Lockerbie: If not Megrahi, then who?

After 25 years of denials and diplomatic games, we're yet to learn the truth about the Lockerbie bombing

It's sometimes said in Scotland that you can't escape from the past and, like sand clinging to wet feet, it's carried around as a burden. Just how uncomfortable the burden can be will be evident in important rooms in Edinburgh, London and Washington during the next week or so as governing politicians, distinguished lawyers, high-ranking police officers, intelligence officials and interconnected diplomats continue nearly a quarter of a century of denial and obfuscation. The conversations may be similar because the inconsistent official explanation of how and why a Boeing 747 was blown out of the sky above the Dumfries town of Lockerbie on 21 December 1988 remains a truth too far.

Some 38 minutes after Pan-Am Flight 103 Maid of the Seas left Heathrow en route to New York, a bomb built into a Toshiba radio-cassette player, placed inside a Samsonite suitcase, went off. The brief horror inside the aircraft's cabin and flight deck is unimaginable. All on board the disintegrating jet were killed – 243 passengers and 16 crew – and 11 people died on the ground in Lockerbie. It remains the deadliest single terror attack on European soil.

In the fantasy world of Hollywood CSI science, Lockerbie would be a closed case. Meticulous factual analysis would be unchallengeable. Justice would be seen to be done. Reputations would be forged by its success. Feature films would celebrate dogged heroes determined to find the truth. The reality? Despite a mountain of evidence and a supposedly ground-breaking Scottish trial on "neutral" territory in the Netherlands before learned judges, Lockerbie remains a byword for state silence on evidential inconsistencies, surrounded by dark, covert diplomatic games.

A Libyan, Abdelbaset al-Megrahi, was convicted of mass murder in 2001 and sentenced to 27 years in jail. In 2009, supposedly on compassionate grounds, he returned home to die of prostate cancer, which he did in 2012. He remains the official answer to the question: who did this? However, the evidence against Megrahi now wouldn't stand up in any court – unless that court were one where verdicts are determined ahead of what's heard, and any duty to disclose evidence which doesn't suit the prosecuting authorities is seen as an unnecessary luxury.

Lockerbie, then, is a stain on the Scottish legal system; dirty judicial laundry that Alex Salmond and his nationalist administration would rather remained bagged up until well after next year's independence vote. This is one reputation which, if tarnished, would have immediate political implications.

In the months after the mid-air explosion, debris was recovered from hundreds of square miles of Scottish and Northumberland countryside. Pieces from an aluminium cargo hold container – marked AVE4041PA – were pieced back together. Official evidence by the Air Accidents Investigation Branch identified this container as the location of the blast.

For the Semtex hidden inside the radio to have had the effect it did, breaking through the fuselage and creating a small hole that led to the "skin" of the aircraft peeling off at 31,000ft, the suitcase must have occupied a precise bottom-row location inside AVE4041, close to the edge of the plane's hull.

Seven aluminium containers had been filled with the luggage of Pan-Am passengers who had checked in at Heathrow's Terminal 3. The eighth container, AVE4041, was for baggage from a transfer flight from Frankfurt. No security screening of the Frankfurt luggage took place. It was assumed that this had been done in Germany. The feeder flight was due at 17.20. Pan-Am 103 was timed to push off at 18.00.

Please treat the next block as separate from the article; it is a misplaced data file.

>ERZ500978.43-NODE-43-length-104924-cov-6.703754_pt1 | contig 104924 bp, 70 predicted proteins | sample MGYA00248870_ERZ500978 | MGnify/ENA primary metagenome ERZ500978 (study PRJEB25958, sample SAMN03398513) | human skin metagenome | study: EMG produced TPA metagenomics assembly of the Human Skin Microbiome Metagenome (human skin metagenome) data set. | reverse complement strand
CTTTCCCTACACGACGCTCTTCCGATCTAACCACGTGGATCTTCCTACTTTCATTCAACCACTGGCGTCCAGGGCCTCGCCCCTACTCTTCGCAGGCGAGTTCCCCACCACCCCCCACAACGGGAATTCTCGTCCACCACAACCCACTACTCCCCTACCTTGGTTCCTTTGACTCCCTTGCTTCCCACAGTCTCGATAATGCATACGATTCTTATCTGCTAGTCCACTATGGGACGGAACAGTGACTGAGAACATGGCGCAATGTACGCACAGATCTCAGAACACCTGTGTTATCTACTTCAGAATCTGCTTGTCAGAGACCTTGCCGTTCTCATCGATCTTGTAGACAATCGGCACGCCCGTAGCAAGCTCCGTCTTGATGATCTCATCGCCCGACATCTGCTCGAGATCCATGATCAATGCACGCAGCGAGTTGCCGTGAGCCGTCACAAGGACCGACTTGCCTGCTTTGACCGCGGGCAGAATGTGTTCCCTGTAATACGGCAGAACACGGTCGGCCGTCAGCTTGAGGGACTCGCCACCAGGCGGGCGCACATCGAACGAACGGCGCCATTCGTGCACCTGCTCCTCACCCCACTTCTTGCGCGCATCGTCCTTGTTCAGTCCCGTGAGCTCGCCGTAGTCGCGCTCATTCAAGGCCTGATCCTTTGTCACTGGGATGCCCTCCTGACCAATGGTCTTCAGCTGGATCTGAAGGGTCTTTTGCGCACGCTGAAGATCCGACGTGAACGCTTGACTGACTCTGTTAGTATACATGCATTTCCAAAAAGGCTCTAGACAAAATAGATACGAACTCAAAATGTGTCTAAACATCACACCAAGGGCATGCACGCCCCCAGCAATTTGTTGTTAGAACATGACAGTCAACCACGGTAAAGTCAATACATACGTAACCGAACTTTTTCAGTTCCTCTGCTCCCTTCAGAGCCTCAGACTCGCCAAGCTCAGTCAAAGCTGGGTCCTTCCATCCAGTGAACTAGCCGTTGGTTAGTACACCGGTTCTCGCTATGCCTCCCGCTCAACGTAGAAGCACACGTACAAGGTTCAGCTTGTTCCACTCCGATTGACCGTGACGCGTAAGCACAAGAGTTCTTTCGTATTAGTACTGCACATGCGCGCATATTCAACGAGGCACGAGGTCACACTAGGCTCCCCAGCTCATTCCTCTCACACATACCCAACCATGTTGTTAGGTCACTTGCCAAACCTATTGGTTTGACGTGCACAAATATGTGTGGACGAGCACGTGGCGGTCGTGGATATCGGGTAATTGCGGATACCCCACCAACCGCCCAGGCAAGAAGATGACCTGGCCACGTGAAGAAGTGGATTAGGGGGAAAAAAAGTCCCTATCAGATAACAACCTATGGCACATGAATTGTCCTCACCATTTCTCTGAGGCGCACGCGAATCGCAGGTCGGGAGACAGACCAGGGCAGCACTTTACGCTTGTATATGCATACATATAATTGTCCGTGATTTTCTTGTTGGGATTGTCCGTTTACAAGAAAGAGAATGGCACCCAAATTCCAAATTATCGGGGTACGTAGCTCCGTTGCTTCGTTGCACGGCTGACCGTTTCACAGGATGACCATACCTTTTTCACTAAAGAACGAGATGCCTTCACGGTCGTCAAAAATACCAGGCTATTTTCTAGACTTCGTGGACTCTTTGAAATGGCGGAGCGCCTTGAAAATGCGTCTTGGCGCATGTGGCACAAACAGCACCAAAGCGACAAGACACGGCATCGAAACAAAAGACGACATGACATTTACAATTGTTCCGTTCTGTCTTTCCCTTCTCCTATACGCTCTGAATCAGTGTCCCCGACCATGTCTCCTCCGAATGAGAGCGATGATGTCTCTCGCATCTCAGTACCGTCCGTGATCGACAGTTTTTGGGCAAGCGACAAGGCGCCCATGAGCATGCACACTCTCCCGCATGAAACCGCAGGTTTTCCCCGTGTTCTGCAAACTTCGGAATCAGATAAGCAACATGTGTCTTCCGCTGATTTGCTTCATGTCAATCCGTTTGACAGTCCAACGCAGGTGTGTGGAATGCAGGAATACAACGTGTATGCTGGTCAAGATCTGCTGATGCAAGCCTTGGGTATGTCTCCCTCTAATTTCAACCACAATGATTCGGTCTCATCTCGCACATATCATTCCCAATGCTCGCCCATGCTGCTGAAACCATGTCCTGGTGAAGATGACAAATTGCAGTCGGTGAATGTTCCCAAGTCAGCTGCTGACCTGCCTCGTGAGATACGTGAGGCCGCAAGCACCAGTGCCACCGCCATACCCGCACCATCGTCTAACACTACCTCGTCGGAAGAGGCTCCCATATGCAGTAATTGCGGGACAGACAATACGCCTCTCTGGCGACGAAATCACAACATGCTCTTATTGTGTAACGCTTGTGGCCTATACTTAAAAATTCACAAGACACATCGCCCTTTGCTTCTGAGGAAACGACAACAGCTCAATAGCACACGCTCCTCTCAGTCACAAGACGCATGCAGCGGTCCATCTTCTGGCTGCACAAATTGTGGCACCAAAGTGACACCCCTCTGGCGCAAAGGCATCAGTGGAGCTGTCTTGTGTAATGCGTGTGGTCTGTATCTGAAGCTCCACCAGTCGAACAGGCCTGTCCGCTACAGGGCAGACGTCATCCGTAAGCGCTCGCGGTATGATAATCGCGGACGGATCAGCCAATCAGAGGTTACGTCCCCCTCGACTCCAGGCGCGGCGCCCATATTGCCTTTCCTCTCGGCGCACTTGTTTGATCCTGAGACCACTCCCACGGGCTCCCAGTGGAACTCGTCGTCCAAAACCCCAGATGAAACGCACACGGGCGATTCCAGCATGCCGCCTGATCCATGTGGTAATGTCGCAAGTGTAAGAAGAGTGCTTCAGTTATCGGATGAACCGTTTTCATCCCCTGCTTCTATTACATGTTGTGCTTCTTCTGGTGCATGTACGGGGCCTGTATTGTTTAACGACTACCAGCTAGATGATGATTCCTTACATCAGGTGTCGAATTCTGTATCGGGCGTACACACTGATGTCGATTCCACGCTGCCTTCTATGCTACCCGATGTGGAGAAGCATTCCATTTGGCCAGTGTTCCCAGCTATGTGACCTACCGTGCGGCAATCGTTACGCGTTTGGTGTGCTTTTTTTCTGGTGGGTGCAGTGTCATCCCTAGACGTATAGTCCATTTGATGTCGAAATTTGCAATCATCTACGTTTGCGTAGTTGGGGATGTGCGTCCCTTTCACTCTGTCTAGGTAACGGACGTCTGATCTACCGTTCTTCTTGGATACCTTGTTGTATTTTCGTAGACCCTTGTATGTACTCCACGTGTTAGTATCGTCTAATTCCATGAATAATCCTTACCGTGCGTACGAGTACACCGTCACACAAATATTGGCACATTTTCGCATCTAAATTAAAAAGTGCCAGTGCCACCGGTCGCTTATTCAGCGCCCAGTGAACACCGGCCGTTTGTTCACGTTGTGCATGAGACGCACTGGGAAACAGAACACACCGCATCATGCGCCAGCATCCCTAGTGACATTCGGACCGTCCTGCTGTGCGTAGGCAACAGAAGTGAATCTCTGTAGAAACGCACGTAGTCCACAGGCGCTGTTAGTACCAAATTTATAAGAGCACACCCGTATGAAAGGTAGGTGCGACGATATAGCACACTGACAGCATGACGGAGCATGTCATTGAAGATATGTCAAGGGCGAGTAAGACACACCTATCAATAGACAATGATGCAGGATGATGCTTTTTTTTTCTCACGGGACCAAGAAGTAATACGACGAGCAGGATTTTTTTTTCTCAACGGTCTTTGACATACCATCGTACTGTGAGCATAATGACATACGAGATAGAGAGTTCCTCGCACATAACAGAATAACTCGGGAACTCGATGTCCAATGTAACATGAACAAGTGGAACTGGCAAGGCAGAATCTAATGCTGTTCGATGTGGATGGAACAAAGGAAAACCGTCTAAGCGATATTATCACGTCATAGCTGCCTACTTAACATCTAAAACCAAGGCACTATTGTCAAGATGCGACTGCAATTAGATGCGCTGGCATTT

One of the staff in the loading area where AVE4041 was being filled was John Bedford. He told police in a statement given in January 1989 that he noticed a hard-shell Samonsite suitcase had already been loaded into the bottom of the "tin" container before the feeder flight had even landed.

If an inquiry is ever allowed to re-examine the Heathrow luggage procedures, security in the baggage area at Terminal 3 and the timing and chances of a bag from a late-arriving feeder flight being accidentally placed exactly where needed to blow a hole in a 747's fuselage, the currently accepted account will be made to look ridiculous. Adequately Explained by Stupidity, a new book by Dr Morag Kerr, from the Justice for Megrahi (JFM) team, focuses largely on Heathrow.

Bedford's account has altered over time, but what he said first remains crucial. If correct, what happened before Heathrow – in Frankfurt and Malta, where Megrahi was supposed to have placed the unaccompanied suitcase bomb on flight KM108 from Luqa, which later transferred to Pan-Am 103 – is all irrelevant.

Take Malta out of the equation, and Libya's alleged role in the bombing fades dramatically. But how did Libya figure in the first place? If Flight 103 had been delayed, which is common enough at busy Heathrow, the bomb, if on a simple timer set in Malta, could have exploded with the plane yet to take off. A small hole at ground level would have killed no one. But if the device used was barometric, triggered by atmospheric pressure levels, why did it not detonate on the Luqa-Frankfurt-Heathrow flights?

Terrorist groups in the frame in the early weeks and months of Lockerbie had links to the Palestinians, Syrians, Jordanians and Iranians. Libya would have been in the mix. The motives were varied – anything from state-sponsored revenge against the US, to murkier aspects of covert bilateral deals that backfired. The initial suspects were from the Popular Front for the Liberation of Palestine General Command (PLFP-GC), a Syrian-based terror group headed by Ahmed Jibril. A Maltese chapter of the group was on international intelligence radar. Frankfurt, as the location where the bomb was apparently loaded, had not been discounted.

Another early suspect was Mohammed Abu Talb, an Egyptian member of the Palestinian Popular Struggle Front (PPSF). When Talb was arrested in Sweden on suspicion of being involved in the bombing of a train in Denmark, items of clothing found at his house were traced to a Maltese manufacturer.